All the men, on the other hand, probably wouldn't go back, unless they were practicing to become exotic dancers.  You never know.

I did appreciate that they offered chips and margaritas after class...a real MANLY thing to provide.  Unfortunately, after that crazy workout...I wasn't hungry, but I was slightly turned on.  So, I just went home and did some clean and jerks instead.

Tuesday, July 03, 2012

Ironman Coeur d'Alene -- Summary, Hints, Poop -- Part 3

Clothes Optional at Ironman CDA
114.4 miles down, only 26.2 to go, and I was going into uncharted territory.  Doing a marathon by itself is insane...so I didn't know what was going to happen with a little nine-hour warmup.   It's also humbling to know that the winner of Ironman CDA was already done with his race by this time...that's ok.  I spotted him the marathon.

The run was two loops...so you got to experience it once and dread it once like the swim and the bike.  The route wound through local neighborhoods and the town was going crazy!  There were parties and people just hanging out outside their homes, and there were volunteer areas about every mile.  The race directors also put a substantial uphill and downhill right before the six-mile turnaround...so you got to do that twice as well.  Assholes.

I was SHOCKED how great I felt the first 13.1 miles...but that all started to fade the last few hours.  My spirits were still good, but the body was...slowing...down.  The road felt like molasses, my body no longer gliding...but more trudging.  I KNEW I was going to finish at about hour 12...but that's of little consolation when there are still over two hours to go.


A couple of things I tried that I had never done before were sampling the coke(a cola) and warm chicken broth they had on the course.  I know...I know...I KNOW you are never, ever, EVER supposed to do anything new on race day...but I was so sick of my food and I just wanted some variation.  The last time I tried going off my plan, I projectile vomited strawberry Gu about ten feet...so I was a little apprehensive about straying from my nutrition plan, but I am SO glad I did.  The sweetness of the coke (advertised to be flat...but totally NOT flat) and the warm saltiness of the chicken broth definitely broke up the monotony of taste in my mouth (insert Darron joke here).

I also made it my personal charge to say something odd to every volunteer I got food from...like:

  • Might I try some of that mystical broth I've heard epic tales about?
  • Ahhhhh, more broth, please!  The giver of life!
  • I don't want your crap sports drink...just coke please (said sarcastically).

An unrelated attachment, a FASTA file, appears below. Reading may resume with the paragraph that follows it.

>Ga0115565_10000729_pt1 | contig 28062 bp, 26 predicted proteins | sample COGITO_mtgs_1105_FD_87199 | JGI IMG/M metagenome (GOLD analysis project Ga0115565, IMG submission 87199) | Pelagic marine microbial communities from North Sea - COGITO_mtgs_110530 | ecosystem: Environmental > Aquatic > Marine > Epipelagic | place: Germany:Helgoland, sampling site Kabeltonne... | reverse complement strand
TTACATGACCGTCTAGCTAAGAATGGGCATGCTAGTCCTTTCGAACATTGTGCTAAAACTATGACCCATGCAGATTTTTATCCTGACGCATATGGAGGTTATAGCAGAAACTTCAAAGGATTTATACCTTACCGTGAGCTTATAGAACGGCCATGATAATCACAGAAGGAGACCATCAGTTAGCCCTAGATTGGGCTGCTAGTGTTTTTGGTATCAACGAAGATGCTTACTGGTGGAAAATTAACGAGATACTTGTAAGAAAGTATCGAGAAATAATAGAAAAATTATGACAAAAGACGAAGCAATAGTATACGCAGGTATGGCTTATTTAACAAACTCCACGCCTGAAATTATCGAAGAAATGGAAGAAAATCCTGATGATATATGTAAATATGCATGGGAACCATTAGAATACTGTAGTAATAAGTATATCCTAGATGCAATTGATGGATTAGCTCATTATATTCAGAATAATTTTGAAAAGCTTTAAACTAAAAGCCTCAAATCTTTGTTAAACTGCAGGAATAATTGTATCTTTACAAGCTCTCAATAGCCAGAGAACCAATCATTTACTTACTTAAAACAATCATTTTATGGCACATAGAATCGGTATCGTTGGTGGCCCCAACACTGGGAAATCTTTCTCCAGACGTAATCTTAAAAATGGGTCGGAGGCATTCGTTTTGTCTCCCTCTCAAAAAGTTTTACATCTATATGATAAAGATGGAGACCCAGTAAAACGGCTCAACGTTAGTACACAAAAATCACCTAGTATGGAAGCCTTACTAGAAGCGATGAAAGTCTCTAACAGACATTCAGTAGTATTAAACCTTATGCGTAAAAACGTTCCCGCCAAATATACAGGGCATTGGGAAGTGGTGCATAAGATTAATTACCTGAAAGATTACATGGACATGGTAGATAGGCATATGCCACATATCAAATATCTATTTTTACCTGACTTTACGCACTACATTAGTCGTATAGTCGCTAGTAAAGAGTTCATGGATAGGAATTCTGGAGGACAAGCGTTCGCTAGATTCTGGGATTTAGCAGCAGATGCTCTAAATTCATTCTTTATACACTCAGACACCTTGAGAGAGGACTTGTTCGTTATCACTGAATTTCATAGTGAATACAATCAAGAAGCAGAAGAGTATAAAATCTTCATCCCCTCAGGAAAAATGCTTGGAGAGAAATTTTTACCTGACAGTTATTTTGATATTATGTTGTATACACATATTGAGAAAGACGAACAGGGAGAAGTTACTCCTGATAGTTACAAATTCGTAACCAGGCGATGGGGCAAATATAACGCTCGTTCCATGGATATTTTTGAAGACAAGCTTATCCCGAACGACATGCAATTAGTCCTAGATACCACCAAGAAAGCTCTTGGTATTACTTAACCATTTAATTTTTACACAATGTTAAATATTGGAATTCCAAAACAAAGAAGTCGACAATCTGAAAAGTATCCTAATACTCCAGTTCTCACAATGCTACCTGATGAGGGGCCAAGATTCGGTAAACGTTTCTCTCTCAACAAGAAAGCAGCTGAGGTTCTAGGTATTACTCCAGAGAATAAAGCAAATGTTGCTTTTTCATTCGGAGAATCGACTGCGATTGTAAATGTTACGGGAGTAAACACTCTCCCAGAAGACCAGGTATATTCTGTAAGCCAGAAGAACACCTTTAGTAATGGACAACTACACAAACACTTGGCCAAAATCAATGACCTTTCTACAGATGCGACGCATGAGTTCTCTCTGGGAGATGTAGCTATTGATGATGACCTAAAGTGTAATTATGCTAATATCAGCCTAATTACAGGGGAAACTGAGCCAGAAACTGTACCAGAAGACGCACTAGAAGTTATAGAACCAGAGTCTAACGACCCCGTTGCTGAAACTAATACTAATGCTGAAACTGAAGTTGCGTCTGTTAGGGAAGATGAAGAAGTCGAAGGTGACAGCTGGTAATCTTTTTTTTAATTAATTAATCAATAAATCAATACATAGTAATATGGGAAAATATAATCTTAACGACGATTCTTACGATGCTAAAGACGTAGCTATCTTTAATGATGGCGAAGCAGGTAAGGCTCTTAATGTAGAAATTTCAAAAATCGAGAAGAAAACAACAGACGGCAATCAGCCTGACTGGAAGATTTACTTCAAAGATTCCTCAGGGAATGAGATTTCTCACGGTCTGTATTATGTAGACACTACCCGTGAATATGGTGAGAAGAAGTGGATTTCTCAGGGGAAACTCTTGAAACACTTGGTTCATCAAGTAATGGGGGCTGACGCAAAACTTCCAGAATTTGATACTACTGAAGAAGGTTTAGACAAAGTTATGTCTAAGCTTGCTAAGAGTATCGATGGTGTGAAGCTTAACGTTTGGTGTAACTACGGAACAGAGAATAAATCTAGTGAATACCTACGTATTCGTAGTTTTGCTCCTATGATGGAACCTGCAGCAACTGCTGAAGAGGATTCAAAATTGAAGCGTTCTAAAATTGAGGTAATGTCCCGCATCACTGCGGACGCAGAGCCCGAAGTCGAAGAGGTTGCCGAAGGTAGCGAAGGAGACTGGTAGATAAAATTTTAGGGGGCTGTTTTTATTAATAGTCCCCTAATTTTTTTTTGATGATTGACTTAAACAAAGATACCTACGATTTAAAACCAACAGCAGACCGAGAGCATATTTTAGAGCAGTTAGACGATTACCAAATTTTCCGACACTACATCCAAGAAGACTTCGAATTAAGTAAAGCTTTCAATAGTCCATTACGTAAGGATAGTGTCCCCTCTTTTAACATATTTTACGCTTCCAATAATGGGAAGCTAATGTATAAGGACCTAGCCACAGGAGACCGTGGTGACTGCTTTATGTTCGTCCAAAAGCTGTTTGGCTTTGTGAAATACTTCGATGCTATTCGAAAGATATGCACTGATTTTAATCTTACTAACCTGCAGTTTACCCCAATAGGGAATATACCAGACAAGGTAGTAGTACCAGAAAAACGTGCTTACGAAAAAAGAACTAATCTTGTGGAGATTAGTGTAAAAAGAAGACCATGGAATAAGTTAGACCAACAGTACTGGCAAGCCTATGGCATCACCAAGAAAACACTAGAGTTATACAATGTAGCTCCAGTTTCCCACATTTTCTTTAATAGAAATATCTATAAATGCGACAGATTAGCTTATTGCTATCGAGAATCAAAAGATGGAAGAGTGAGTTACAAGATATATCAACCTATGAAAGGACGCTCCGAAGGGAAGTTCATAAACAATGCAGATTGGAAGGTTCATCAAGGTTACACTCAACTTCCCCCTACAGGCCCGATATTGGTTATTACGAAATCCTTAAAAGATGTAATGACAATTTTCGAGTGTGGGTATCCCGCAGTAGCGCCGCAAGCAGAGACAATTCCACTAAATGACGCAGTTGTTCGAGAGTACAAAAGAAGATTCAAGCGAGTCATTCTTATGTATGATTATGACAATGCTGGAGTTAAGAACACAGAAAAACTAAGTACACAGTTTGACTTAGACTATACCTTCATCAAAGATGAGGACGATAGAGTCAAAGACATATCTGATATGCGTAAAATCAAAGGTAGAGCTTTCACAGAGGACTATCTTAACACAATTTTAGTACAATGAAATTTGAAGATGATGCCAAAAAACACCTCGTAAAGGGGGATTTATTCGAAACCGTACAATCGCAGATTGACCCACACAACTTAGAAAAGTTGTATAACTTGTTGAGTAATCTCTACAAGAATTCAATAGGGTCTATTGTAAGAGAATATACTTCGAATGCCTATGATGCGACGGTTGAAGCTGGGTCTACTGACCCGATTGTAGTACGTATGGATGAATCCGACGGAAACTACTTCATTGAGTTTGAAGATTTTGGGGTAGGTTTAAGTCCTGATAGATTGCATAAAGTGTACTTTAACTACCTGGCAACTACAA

The thing I didn't like is that they all responded to me as "De Soto," which was the name of the local SD brand of tri clothes I was wearing.  Good for De Soto's marketing department.  Fucking annoying to me:

  • You're funny, De Soto.
  • More broth for De Soto!
  • De Soto, put your wang away.
I can tell you, it got old!  I also had a bib...with my name on it...just inches, INCHES beneath the De Soto branding.  You never know what will annoy you 13 hours into exercising...this annoyed the piss out of me.


The Finish.

It's hard to describe the feeling of the last mile of Ironman Coeur d'Alene.  I couldn't believe it.  I had done it...or was about to do it.  And I found myself thinking things like Damn, I would have to literally die now not to finish.  Just die.  Not slowly die...but die instantly.  I don't know if those are positive or negative thoughts...but I found it comforting that those were my two choices at that time...death or finishing seemed like all I had left to give!

(spoiler alert...I didn't die)

The last few blocks of the race were lined with people...and, in the distance, you could hear Mike Reilly (the "voice" of Ironman) crowning people with Blah-blah-blah YOU R A blah-blah-blah.  But as the last mile became 1/2 a mile and a 1/2 mile became a 1/4...the closer I got, I could make out the names...and I could make out his call.  So-and-so YOU are an Ironman, and the bright lights...and the stands...and the people...the cheering...and the clapping...and the yelling...and I couldn't believe it.  I had done it.  This thing. This moment...a moment created years ago in my mind of something to do.  Something to conquer.  Something to define me...but it didn't do this.  It wasn't this day that really did anything. 


Ironman brands itself with the motto "Anything is Possible."  I usually don't go in for any of that hokey BS...but of all the things I felt...I think that is what stuck out the most.  Anything is possible with enough time, practice, desire, and perseverance.  Well...I might never make it as a power forward on the Lakers....so maybe "Anything (within reason) is Possible."

Don't get me wrong.  There were numerous times along this journey that I questioned myself.  Why?  Why bother? Why keep going?  It is so much easier to stop training.  Stop running.  And swimming.  I HATE SWIMMING.